For-Profit Colleges Under Scrutiny, Again
When FRONTLINE viewers last saw Sgt. Chris Pantzke, he was struggling to deal with the fallout from signing up for courses at a for-profit college that he couldn’t complete.
This week, he took his story to Capitol Hill, testifying before a Senate committee hearing to determine how best to protect service members and veterans from predatory for-profit colleges and universities. Pantzke wanted to tell his story, he said, because “I’m not the only one that’s being railroaded by these people.”
Service members have spent more than $30 billion on higher education in the past five years, and much of it on for-profit schools.
That’s due in part to the Post 9/11 GI Bill, which dramatically increased the amount of federal money veterans can receive to further their education, but also because of the so-called 90/10 law, which allows universities and colleges to take no more than 90 percent of their funding from federal student aid.
The new GI Bill isn’t included in the 90 percent law, which means that schools can take as much of that new money as they want without worrying about running afoul of the law.
That’s made them attractive candidates for school recruiters, some of whom see service members as “nothing more than dollar signs in uniform,” said Holly Petraeus, assistant director of the office for service member affairs at the Consumer Financial Protection Bureau, in Tuesday’s testimony before the Senate Subcommittee on Homeland Security and Governmental Affairs.
That’s what happened to Pantzke, as we reported in June 2011’s Educating Sgt. Pantzke:
Pantzke withdrew from the Art Institute of Pittsburgh in 2011. He’s now trying to learn photography on his own and polishing his archery skills in the hopes of competing in the Paralympics. His wife is finishing up her degree in medical billing. Once she’s working full-time, they can start paying off both of their student loans, which now run in the tens of thousands of dollars.
Since the film was first broadcast, there have been several changes to crack down on such aggressive targeting of service members and their families by educational institutions. President Barack Obama signed an executive order in April 2012 ordering several changes, some of which have already been implemented by the Department of Veterans’ Affairs.
In June 2012, the Kentucky Attorney General Jack Conway and 14 other state attorneys general sued one company, QuinStreet, Inc., accusing it of using the website GIBill.com to provide misleading information to veterans to persuade them to enroll in for-profit programs. The company quickly settled, agreeing to turn over the domain to the Department of Veterans Affairs, which now uses it to aid veterans in choosing educational programs.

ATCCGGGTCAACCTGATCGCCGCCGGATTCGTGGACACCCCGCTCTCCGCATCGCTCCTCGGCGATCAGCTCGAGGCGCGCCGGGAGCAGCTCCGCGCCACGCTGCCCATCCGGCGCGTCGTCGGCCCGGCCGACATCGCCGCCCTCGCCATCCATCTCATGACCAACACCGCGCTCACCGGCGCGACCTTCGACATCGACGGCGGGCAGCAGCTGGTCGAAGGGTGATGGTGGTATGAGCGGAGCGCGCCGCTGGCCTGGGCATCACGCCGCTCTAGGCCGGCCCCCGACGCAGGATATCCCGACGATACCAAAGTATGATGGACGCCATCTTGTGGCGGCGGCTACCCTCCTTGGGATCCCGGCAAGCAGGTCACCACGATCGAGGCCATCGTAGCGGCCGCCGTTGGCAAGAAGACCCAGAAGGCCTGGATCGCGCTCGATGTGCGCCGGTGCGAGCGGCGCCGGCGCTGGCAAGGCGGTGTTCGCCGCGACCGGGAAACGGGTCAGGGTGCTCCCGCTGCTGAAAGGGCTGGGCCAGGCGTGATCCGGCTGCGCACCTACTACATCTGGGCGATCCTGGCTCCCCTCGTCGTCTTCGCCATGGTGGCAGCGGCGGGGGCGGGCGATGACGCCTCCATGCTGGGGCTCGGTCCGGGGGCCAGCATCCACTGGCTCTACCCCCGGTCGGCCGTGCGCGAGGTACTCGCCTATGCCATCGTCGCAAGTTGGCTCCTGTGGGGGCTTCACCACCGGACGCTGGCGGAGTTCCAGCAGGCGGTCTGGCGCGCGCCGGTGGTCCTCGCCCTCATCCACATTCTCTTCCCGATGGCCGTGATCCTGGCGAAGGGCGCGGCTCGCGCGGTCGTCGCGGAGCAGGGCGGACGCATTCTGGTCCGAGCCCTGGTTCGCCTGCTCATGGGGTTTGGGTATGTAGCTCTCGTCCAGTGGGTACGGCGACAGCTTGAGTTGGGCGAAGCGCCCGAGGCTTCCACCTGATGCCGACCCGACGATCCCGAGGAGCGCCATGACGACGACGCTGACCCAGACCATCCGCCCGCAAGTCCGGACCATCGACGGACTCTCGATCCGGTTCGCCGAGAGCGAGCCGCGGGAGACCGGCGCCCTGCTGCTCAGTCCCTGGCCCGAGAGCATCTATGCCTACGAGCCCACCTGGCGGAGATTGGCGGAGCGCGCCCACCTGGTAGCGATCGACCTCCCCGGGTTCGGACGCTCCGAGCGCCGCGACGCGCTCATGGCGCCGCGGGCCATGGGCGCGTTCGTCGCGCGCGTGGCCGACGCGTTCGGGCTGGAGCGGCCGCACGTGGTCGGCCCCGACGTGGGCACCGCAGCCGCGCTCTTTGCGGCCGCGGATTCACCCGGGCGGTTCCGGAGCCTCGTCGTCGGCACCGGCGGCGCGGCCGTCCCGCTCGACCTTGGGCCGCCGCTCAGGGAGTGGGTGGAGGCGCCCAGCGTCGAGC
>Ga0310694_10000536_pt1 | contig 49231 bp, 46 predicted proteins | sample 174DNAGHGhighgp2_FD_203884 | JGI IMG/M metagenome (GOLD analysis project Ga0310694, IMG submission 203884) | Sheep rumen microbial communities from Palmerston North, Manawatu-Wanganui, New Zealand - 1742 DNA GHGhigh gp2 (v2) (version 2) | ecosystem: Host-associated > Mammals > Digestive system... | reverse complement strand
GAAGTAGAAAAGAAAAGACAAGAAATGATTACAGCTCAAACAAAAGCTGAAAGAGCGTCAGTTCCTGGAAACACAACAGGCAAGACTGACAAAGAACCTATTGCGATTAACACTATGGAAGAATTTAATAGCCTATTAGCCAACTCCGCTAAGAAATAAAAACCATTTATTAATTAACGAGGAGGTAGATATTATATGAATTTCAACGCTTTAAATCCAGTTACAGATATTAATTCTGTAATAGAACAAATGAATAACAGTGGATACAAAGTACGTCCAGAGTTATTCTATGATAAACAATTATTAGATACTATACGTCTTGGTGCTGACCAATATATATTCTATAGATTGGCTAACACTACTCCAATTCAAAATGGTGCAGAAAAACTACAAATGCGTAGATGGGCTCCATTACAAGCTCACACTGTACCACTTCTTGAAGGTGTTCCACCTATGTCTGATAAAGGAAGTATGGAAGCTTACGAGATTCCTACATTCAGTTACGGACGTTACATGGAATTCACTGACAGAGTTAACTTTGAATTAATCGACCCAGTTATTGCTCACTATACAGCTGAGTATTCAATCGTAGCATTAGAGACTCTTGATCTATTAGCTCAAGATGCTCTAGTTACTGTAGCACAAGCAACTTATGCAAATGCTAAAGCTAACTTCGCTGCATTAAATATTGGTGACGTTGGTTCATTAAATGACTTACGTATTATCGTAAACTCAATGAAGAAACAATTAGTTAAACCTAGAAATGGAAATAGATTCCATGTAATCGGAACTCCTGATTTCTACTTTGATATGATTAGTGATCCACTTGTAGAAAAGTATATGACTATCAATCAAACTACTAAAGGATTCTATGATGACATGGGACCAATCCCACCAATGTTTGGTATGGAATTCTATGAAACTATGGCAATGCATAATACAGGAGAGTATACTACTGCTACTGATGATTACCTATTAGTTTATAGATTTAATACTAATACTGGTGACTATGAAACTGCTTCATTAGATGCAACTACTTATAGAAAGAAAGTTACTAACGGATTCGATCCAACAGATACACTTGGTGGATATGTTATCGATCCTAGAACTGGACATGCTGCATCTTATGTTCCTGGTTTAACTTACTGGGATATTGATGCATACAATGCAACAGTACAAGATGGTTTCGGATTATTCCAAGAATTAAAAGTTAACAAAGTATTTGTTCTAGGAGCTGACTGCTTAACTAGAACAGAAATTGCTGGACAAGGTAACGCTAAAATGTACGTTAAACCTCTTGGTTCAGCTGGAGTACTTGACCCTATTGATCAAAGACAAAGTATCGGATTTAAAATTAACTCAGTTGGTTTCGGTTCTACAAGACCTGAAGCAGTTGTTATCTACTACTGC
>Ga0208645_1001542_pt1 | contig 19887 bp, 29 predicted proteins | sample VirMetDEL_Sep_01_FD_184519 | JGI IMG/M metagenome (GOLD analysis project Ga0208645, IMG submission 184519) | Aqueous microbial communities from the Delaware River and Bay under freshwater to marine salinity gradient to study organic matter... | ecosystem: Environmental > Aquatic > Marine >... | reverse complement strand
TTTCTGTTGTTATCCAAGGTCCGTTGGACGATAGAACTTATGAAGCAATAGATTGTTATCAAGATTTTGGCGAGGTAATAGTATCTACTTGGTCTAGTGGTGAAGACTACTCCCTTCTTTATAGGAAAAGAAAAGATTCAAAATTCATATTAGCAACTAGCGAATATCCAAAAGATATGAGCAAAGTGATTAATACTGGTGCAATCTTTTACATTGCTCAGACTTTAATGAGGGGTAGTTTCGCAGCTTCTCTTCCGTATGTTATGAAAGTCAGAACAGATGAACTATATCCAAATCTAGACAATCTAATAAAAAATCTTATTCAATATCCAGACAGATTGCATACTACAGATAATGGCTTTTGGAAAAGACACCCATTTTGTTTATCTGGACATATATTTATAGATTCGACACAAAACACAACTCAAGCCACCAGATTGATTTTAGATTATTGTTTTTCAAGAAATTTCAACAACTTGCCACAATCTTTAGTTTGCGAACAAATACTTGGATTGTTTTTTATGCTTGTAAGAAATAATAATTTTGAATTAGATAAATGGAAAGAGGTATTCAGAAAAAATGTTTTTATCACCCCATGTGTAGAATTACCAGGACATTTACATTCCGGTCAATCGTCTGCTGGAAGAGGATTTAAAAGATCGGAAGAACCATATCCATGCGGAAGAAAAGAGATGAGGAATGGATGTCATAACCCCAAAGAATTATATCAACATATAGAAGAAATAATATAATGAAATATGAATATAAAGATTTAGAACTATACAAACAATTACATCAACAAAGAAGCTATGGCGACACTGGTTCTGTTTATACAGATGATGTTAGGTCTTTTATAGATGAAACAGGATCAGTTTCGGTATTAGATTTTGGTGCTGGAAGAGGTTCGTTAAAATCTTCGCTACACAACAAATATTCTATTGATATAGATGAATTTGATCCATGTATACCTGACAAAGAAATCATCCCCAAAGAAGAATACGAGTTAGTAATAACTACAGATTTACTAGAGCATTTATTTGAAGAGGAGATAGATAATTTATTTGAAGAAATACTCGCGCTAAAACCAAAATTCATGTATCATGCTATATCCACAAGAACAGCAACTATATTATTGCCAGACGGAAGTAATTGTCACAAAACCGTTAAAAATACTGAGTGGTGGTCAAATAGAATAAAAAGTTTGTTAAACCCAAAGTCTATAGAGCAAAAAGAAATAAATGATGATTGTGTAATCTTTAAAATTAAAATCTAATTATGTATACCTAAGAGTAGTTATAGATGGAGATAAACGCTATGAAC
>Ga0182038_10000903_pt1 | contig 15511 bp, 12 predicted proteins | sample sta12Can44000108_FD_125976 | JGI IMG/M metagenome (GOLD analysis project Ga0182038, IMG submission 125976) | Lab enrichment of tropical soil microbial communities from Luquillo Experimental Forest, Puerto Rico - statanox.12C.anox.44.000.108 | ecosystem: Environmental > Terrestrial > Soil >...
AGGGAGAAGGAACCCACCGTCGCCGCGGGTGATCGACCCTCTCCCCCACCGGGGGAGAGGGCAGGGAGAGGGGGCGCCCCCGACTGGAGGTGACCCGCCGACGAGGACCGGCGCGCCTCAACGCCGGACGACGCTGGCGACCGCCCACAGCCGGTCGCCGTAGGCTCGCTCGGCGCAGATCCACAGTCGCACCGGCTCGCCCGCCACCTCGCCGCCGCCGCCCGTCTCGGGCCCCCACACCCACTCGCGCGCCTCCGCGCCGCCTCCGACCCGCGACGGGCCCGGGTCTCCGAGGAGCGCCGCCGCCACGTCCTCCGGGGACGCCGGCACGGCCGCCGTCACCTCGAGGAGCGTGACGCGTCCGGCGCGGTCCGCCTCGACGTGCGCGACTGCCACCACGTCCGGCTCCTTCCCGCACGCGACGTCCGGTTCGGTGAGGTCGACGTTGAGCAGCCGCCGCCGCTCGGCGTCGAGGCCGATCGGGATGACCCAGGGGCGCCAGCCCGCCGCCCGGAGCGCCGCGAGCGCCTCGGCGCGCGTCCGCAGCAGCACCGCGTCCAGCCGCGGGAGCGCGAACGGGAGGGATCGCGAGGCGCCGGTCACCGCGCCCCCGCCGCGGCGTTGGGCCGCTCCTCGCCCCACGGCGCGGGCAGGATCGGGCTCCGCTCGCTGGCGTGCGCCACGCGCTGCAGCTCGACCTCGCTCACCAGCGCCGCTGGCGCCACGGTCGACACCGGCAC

The VA has also put together a handbook listing factors for veterans to consider when choosing a school, such as employment possibilities and graduation rates, Curtis Coy, the deputy under secretary for economy opportunity at the Department of Veterans Affairs, told the committee.
And the VA, which has copyrighted the term “GI Bill” so that institutions can no longer use it in deceptive ways, is setting up a complaint portal for veterans to log grievances with particular institutions, in accordance with the executive order. “We work very hard in the VA to ensure that veterans are informed consumers and provide them with as much information as possible,” Coy said.
On Tuesday, the Senate committee, led by Sen. Thomas Carper (R-Del.), was considering whether to remove GI Bill funds from the 90/10 equation in order to remove the incentive for schools to take advantage of veterans. (A similar bill was proposed last year, but didn’t get far.)
Steven Gunderson, the president and chief executive of the Association of Private Sector Colleges and Universities, told the committee that for-profit schools, many of which operate online, are better equipped to serve nontraditional students, such as single parents, veterans and low-income minorities. Losing GI Bill money or other federal funding could force these schools to focus instead on middle and upper-income students, he said.
The association has adopted best practices to improve the way it works with military and veteran students, including providing clear information on school policies to avoid misleading or aggressive recruiting practices, and tracking data on veterans to better assess their needs, Gunderson said.
But in her testimony, Petraeus recounted several recent stories of military members she had met that had experiences similar to Pantkze’s. In one case, a woman from a VA regional office in Nevada who worked with veterans with traumatic brain injury and post-traumatic stress disorder said that they had been persuaded to sign up for classes at for-profit colleges, and had no memory of doing so. Still, the colleges still pressed for full payment. Recruiters even tried to get some of them to enroll in master’s programs even though they couldn’t do the work. She said the tactics amounted to “tormenting veterans.”
“The GI Bill should provide the opportunity to build a better future,” Petraeus said, adding that military education benefits “should not be channeled to programs that do not promote — and may even frustrate — this outcome.”